An unprecedented number of unaccompanied minors are migrating from Central America and being apprehended along the US border with Mexico, sending US authorities into crisis mode.
With 47,017 children under the age of 18 taken into custody between October 2013 and May 31 of this year — nearly double the 24,493 in all of the last fiscal year, with the possibility of rising to 90,000 in the remaining four months of fiscal year 2014 — President Obama has called the influx an “urgent humanitarian situation.”
The US Department of Justice on Friday announced a $2 million legal aid program to assist children who now have to navigate complex and unfamiliar immigration courts. The DOJ has also opened additional emergency shelters and facilities in California, Texas, Oklahoma and Arizona to address the shortage of space in which to house the minors once they arrive in Texas’ Rio Grande Valley, where 71 percent of the apprehensions have taken place.
Officials have said that increases in violence and economic vulnerability in the children’s home countries could be the reason for the massive influx, or even rumors that the US will not deport children who make it to the border without parents. Republicans have blamed a 2012 policy that has provided two-year work permits as well as deportation relief to over 600,000 unauthorized immigrants who arrived in country as children.
Large waves of child migrants have also recently made headlines elsewhere in the world. Though a photograph of a Syrian child crossing the desert alone quickly went viral and was later found to be inaccurate, thousands of Syrian children have actually crossed borders without their parent or guardian, in hopes of reaching safer countries, according to United Nations agencies that spoke with Al Arabiya News.
“There about 8,000 of these children, who have crossed the Syrian borders into neighboring countries unaccompanied by their parents [since the outbreak of the conflict in 2011],” said Juliette Touma, a regional spokeswoman for the United Nations Children’s Fund (UNICEF).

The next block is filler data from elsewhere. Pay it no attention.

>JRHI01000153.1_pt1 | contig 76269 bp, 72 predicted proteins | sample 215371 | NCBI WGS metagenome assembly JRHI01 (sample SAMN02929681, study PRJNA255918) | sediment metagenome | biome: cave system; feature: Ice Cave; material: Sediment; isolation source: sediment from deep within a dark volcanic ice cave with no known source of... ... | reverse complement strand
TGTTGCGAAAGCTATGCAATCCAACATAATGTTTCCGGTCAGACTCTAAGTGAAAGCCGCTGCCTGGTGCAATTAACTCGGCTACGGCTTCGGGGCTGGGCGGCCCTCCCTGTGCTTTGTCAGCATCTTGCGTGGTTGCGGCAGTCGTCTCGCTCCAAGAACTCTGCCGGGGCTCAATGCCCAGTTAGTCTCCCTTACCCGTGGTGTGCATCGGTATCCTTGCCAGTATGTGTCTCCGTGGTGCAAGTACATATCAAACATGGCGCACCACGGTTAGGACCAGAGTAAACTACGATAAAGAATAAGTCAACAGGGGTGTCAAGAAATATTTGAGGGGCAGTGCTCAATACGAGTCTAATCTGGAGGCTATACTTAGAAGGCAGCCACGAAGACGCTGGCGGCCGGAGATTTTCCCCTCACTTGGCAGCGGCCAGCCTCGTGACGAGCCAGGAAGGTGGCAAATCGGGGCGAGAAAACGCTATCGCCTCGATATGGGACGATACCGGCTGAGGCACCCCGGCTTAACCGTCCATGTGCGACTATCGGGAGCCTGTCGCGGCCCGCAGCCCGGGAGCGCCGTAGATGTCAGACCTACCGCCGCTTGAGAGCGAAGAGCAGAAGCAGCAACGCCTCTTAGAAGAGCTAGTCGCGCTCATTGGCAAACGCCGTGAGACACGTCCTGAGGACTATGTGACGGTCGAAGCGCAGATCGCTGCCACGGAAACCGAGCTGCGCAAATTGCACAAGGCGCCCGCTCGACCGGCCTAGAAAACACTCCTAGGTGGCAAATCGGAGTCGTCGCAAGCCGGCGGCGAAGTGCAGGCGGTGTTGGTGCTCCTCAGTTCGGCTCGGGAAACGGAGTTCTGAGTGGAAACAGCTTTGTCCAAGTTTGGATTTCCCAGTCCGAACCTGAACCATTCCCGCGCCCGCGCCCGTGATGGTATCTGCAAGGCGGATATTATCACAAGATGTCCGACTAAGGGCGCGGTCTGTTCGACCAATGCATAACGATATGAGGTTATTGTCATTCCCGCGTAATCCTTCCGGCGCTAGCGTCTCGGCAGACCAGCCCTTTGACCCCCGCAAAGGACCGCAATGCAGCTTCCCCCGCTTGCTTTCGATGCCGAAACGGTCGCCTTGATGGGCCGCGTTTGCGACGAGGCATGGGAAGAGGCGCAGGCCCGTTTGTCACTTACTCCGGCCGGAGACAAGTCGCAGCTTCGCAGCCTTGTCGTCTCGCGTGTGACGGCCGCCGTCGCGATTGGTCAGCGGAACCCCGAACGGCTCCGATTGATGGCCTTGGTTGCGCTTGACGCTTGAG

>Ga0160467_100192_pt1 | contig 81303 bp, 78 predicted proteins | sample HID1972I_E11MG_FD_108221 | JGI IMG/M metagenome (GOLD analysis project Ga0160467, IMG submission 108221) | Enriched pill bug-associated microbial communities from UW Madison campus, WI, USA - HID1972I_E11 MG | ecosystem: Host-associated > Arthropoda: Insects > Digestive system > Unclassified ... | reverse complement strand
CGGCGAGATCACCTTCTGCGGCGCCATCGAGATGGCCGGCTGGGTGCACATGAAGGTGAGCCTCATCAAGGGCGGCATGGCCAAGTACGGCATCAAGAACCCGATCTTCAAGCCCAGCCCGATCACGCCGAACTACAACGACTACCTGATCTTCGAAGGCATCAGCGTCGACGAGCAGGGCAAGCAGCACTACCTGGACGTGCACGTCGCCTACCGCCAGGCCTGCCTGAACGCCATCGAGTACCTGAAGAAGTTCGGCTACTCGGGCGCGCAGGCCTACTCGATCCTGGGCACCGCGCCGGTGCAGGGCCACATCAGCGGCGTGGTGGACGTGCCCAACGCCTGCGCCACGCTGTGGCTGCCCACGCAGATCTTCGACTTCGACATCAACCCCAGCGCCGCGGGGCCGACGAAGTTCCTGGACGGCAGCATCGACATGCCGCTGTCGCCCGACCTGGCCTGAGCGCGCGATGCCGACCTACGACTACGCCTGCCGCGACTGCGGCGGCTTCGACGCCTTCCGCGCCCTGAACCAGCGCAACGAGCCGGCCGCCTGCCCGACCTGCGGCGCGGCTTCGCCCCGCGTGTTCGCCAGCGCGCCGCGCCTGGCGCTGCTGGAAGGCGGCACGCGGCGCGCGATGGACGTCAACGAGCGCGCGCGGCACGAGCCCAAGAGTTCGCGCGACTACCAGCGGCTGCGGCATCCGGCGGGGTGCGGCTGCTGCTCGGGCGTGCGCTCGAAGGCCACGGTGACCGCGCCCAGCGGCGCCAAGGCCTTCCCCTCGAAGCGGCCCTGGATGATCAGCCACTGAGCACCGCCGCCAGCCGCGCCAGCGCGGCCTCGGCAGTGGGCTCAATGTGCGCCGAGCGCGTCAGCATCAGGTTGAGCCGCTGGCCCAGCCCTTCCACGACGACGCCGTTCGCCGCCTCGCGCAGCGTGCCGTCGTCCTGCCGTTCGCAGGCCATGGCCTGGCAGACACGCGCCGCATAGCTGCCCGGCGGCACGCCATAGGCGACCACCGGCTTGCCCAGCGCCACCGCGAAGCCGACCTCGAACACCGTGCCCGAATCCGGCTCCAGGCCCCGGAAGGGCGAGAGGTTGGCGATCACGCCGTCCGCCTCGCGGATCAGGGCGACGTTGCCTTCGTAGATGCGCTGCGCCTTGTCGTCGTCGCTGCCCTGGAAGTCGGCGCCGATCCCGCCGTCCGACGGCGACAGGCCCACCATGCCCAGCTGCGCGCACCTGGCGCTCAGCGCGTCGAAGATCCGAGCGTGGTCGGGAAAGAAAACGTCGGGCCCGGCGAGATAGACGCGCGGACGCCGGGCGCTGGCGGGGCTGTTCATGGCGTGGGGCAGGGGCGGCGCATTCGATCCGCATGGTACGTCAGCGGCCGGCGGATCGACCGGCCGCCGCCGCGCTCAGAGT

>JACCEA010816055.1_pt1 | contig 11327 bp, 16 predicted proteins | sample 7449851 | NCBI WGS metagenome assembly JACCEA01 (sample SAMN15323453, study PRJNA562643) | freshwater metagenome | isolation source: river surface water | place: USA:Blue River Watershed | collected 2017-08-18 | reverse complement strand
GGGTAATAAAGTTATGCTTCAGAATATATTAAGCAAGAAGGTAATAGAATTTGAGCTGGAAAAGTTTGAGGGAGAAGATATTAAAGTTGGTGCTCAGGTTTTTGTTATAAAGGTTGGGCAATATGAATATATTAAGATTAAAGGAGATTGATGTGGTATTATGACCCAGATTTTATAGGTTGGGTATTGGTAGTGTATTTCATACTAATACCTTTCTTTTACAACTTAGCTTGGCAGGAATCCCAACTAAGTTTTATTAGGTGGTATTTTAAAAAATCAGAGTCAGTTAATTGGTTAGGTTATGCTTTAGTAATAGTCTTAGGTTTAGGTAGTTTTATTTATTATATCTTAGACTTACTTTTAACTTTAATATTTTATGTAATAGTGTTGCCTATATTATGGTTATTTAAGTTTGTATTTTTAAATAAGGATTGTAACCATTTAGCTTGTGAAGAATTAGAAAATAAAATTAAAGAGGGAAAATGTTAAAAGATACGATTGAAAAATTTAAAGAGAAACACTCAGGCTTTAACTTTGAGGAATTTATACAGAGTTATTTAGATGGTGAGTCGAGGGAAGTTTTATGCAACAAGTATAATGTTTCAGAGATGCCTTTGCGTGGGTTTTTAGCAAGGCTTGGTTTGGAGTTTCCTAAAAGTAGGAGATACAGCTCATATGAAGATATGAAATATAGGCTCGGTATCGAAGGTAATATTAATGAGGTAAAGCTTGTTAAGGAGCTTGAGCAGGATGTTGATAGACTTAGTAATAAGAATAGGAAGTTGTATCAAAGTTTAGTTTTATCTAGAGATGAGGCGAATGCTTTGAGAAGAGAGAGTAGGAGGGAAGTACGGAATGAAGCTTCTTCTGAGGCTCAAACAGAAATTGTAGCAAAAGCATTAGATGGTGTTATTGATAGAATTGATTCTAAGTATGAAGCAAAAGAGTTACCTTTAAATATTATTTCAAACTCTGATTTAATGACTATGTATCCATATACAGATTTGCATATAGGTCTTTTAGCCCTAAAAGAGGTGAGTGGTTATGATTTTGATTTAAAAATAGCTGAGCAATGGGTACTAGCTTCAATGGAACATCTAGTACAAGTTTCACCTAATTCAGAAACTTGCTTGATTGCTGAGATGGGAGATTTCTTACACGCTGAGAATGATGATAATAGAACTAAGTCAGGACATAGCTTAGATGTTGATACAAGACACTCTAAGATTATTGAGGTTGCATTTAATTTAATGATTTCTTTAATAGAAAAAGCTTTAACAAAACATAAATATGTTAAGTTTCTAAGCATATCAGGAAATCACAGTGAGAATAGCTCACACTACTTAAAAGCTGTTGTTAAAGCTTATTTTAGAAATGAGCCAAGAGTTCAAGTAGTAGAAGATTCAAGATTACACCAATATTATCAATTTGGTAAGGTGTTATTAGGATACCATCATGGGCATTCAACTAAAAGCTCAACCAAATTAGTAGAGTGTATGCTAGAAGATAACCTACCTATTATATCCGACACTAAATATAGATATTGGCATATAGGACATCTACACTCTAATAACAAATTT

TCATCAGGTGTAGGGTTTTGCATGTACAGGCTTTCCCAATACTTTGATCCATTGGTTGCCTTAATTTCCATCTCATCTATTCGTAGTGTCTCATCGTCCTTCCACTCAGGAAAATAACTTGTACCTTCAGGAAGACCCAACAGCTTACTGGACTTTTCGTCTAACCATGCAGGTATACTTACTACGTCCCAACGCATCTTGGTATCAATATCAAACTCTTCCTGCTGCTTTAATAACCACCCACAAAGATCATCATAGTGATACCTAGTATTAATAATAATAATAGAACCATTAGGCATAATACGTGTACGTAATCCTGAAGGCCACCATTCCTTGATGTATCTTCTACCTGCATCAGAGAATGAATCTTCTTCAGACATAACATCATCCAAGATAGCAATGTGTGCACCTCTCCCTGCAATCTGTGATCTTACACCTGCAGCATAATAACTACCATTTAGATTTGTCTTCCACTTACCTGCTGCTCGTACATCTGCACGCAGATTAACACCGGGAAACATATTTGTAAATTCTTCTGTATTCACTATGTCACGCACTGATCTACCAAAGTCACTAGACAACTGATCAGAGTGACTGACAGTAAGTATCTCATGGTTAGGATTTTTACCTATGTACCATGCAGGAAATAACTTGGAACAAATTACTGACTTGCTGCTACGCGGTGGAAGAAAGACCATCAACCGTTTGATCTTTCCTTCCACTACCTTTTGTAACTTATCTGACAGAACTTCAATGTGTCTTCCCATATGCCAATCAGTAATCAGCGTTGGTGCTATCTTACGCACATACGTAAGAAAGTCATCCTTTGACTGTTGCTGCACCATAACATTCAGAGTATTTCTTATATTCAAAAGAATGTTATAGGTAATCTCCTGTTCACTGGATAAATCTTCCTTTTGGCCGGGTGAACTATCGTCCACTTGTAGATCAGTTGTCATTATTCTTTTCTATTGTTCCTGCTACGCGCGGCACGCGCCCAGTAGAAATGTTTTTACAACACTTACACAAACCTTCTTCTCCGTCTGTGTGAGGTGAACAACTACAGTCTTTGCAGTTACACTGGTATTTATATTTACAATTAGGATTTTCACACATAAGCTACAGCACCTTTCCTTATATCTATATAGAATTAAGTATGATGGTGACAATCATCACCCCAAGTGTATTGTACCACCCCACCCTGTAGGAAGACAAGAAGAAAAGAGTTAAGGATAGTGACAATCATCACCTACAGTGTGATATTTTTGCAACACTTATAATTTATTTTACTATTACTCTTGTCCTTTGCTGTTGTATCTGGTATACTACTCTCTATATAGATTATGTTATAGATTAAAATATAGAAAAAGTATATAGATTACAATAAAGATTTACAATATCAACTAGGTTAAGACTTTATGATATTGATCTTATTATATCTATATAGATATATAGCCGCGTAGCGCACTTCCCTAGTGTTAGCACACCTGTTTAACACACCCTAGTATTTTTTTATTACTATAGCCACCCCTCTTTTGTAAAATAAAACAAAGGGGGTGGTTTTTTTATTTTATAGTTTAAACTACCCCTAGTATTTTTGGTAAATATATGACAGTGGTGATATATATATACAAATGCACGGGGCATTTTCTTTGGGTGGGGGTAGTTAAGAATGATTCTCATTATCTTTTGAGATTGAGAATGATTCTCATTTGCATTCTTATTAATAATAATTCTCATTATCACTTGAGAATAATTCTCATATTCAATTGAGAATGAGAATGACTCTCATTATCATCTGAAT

A 2007 report by the Child Rights International Network studied the migration experiences of children who cross international borders without a parent or guardian, specifically looking at children arriving in South Africa from Zimbabwe and Mozambique.
The report found “sufficiently large numbers of children crossing borders unaccompanied to warrant major concern” and that the average age of these children was 14, though some were as young as seven years old. Many cited reasons of death of a parent or caregiver, poverty in their home country and lack of educational opportunity.
But experts and activists say that unaccompanied children are not only in danger when traveling alone. In fact, Lilana Keith, program officer for Platform for International Cooperation on Undocumented Migrants (PICUM), said, children migrating with families also face human rights abuses.
“Just because they’re [minors] with a parent doesn’t mean they’re protected,” she said.
A draft memo from a top Border Patrol official — which “expresses alarm” over the Department of Homeland Security’s handling of the influx of child migrants in Texas and “calls for the administration to stop releasing illegal crossers” into the US and to “impose harsher ‘consequences’ on illegal crossers” — revealed that:
“Although the administration has discussed the surge almost exclusively in terms of an influx of children travelling alone, there are also reports that in fact unaccompanied minors represent only about one-third of the flow. Again today in a press conference call, senior administration officials claimed to have no figures available on the number of family units who have been apprehended.”
Italy has also had its hands full with a large wave of migrants this week. The Italian coast guard has rescued over 2,500 men, women and children — coming from Africa — from boats south of Sicily in under just 24 hours.
The Italian navy and coastguard ships have reportedly had to aid 17 different boats in one day, in the waters off the Libyan and Tunisian coasts.
The European country has also had difficulty handling the more than 62,0000 migrants they’ve already received this year—up from over 40,000 in the fall of 2013.
In Melilla, Spain, crowds of over a thousand African immigrants illegally living in Morocco rush the barbed-wire border fence regularly, most recently at the end of May, attempting to cross into Spain’s North African enclave of Melilla and reach Europe “in search of a better life.”
News of the children flooding the US Mexico border has come just two months after the Obama administration reached the two million mark in deportations—more than any US president in history.